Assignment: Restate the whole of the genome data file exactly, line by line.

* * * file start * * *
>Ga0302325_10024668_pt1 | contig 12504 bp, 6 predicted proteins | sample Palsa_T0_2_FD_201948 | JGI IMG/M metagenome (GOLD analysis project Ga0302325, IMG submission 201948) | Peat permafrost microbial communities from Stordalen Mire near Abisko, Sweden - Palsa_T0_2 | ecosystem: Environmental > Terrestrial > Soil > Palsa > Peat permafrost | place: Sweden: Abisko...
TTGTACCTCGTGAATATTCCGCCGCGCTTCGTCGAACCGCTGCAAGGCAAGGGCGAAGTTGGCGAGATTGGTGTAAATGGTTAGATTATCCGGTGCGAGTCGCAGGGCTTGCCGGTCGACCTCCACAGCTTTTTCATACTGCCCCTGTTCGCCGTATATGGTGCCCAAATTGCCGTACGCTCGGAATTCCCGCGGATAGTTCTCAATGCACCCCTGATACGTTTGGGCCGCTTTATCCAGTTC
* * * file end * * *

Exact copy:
>Ga0302325_10024668_pt1 | contig 12504 bp, 6 predicted proteins | sample Palsa_T0_2_FD_201948 | JGI IMG/M metagenome (GOLD analysis project Ga0302325, IMG submission 201948) | Peat permafrost microbial communities from Stordalen Mire near Abisko, Sweden - Palsa_T0_2 | ecosystem: Environmental > Terrestrial > Soil > Palsa > Peat permafrost | place: Sweden: Abisko...
TTGTACCTCGTGAATATTCCGCCGCGCTTCGTCGAACCGCTGCAAGGCAAGGGCGAAGTTGGCGAGATTGGTGTAAATGGTTAGATTATCCGGTGCGAGTCGCAGGGCTTGCCGGTCGACCTCCACAGCTTTTTCATACTGCCCCTGTTCGCCGTATATGGTGCCCAAATTGCCGTACGCTCGGAATTCCCGCGGATAGTTCTCAATGCACCCCTGATACGTTTGGGCCGCTTTATCCAGTTC